The US House of Representatives and the Securities and Exchange Commission (SEC) in a hearing on Thursday debated the approach to regulating Initial Coin Offerings (ICOs). A “balanced approach”, and a ban and were mentioned. The hearing was titled ‘Oversight of the SEC’s Division of Corporation Finance’ and it sought amongst other things to determine how ICOs can affect IPOs.
The director, Division of Corporation Finance of the Securities and Exchange Commission William Hinman addressed the Capital Markets, Securities, and Investment Subcommittee of the House’s Financial Services Committee. In his address, Mr. Himman said his division as part of the SEC is “striving for a balanced approach” in regulating Initial Coin Offerings and cryptocurrencies.
Congressman Brad Sherman (D-Calif), responding to the address called for the ban of ICOs entirely stating that the ICOs or token sales were not good for the US economy. Comparing ICOs with conventional Initial Public Offerings (IPOs), Sherman painted ICOs in a bad light. According to him, “The reason for securities markets is to provide jobs in the real economy,” he said arguing that an IPO provides these jobs while the ICO on the other hand cost jobs. “An IPO does that; an ICO does the opposite. It takes money out of the real economy.” Sherman argued.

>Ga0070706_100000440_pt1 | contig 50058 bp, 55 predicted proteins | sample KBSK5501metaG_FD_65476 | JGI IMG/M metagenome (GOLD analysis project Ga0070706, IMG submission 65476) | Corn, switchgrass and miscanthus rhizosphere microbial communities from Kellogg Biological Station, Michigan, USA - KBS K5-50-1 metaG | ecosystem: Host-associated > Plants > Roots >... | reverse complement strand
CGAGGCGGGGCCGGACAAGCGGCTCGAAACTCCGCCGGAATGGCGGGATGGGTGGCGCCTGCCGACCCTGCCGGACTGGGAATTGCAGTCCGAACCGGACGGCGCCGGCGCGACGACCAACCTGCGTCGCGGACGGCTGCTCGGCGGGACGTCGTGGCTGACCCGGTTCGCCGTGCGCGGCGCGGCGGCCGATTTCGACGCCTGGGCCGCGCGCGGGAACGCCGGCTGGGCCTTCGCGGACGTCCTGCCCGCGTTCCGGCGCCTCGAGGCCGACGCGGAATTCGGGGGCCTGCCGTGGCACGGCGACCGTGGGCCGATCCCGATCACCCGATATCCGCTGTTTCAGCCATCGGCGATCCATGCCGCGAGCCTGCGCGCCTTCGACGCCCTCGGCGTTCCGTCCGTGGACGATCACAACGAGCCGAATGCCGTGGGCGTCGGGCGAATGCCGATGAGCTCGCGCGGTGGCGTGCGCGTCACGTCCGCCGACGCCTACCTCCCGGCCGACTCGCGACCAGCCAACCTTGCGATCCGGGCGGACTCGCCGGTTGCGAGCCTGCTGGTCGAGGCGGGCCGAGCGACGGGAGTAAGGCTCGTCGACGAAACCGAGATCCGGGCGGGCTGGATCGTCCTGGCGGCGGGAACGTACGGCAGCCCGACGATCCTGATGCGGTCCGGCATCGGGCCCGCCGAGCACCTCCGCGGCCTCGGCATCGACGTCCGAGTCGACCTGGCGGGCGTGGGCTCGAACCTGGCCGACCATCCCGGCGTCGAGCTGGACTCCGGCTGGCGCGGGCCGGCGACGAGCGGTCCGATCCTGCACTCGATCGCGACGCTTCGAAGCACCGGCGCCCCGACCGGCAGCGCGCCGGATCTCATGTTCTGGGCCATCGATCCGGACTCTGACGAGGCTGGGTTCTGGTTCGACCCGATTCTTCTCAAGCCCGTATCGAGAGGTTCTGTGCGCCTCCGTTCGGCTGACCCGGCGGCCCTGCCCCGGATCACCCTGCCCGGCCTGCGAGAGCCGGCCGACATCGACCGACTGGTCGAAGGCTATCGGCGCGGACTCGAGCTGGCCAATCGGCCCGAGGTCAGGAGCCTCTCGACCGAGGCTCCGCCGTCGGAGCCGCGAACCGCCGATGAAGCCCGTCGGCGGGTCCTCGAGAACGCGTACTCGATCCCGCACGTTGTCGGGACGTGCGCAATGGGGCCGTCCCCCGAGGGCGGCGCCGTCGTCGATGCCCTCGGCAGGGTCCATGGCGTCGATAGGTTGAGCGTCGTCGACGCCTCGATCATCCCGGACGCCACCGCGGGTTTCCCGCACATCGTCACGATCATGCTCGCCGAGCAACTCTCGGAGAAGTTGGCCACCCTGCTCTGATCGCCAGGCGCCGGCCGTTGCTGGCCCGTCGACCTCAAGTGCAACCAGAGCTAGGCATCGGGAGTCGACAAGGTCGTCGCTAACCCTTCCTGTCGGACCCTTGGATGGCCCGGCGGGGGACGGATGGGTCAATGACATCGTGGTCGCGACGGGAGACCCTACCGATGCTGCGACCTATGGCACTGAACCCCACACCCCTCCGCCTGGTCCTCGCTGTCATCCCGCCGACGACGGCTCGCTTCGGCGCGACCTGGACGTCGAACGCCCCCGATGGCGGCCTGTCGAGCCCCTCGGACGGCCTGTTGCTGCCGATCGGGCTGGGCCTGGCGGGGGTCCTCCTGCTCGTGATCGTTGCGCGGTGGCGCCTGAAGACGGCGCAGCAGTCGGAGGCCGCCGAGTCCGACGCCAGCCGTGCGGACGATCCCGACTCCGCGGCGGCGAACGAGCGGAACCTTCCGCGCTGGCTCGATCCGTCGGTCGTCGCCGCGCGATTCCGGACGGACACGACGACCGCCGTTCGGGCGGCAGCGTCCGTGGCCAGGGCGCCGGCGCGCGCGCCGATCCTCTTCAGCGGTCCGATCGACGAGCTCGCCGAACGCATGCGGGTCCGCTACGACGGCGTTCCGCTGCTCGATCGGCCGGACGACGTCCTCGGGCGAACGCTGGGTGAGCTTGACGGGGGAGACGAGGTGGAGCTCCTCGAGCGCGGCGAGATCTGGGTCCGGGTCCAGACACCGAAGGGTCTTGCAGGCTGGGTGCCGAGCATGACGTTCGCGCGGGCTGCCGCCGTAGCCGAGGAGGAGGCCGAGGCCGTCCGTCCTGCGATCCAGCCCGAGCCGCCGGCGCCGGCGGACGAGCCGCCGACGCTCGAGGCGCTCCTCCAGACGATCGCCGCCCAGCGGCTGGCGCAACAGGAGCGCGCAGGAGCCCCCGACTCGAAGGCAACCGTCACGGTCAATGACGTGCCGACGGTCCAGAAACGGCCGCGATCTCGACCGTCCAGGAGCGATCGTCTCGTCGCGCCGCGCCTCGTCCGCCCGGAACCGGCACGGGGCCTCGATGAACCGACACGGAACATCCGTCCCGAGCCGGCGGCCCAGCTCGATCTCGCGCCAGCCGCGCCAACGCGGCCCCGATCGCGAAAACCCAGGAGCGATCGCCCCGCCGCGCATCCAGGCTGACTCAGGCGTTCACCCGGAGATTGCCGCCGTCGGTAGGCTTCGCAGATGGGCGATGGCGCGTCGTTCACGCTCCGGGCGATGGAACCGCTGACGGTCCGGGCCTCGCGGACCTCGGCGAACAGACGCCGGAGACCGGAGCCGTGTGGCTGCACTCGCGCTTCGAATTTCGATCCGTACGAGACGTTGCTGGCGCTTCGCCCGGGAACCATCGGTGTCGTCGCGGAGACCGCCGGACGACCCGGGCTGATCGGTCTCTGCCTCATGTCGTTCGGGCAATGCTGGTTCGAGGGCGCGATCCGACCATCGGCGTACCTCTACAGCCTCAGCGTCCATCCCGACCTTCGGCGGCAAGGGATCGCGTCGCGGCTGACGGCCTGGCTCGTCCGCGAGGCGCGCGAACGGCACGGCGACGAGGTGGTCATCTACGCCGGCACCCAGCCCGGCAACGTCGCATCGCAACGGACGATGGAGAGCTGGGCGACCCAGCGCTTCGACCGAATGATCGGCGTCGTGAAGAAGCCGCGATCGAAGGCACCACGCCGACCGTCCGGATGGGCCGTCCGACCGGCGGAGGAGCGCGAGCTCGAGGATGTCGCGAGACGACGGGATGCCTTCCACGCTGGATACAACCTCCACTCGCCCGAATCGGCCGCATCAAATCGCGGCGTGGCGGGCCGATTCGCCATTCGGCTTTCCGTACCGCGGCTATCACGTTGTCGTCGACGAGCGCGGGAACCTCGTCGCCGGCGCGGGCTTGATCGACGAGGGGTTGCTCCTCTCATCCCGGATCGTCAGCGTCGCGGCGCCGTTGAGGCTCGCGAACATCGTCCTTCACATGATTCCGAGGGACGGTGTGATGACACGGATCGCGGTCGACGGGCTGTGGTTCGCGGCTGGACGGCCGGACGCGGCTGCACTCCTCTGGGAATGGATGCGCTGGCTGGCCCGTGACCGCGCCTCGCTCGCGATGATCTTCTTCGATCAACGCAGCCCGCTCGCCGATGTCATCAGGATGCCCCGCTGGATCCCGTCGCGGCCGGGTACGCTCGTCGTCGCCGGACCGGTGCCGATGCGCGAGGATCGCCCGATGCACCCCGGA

He said a balanced approach the government executive mentioned should be a balance between creating jobs and protecting investors. He further argued that ICOs which according to him, did not jobs did not provide protection investors either.
In response, Hinman said, “Some folks are finding that the ICO instrument allows for a different type of enterprise, one that’s more decentralized, and which they think has some value.”
Addressing other questions that came during the session, Himman said that it wasn’t common to have an initial coin sale without having a securities offering, although there might be a case of “a token where the holder is buying it for its utility and not as an investment,”
Before the grilling, Sherman in his introduction declares that bitcoins were securities since they were investments. This is in contrast with the views of SEC’s chairman, Jay Clayton who sees ICO tokens as securities but not bitcoin. “When you depart from the bitcoin or the ethereum, and you get into the tokens, the hallmarks become pretty clear,” he said in November.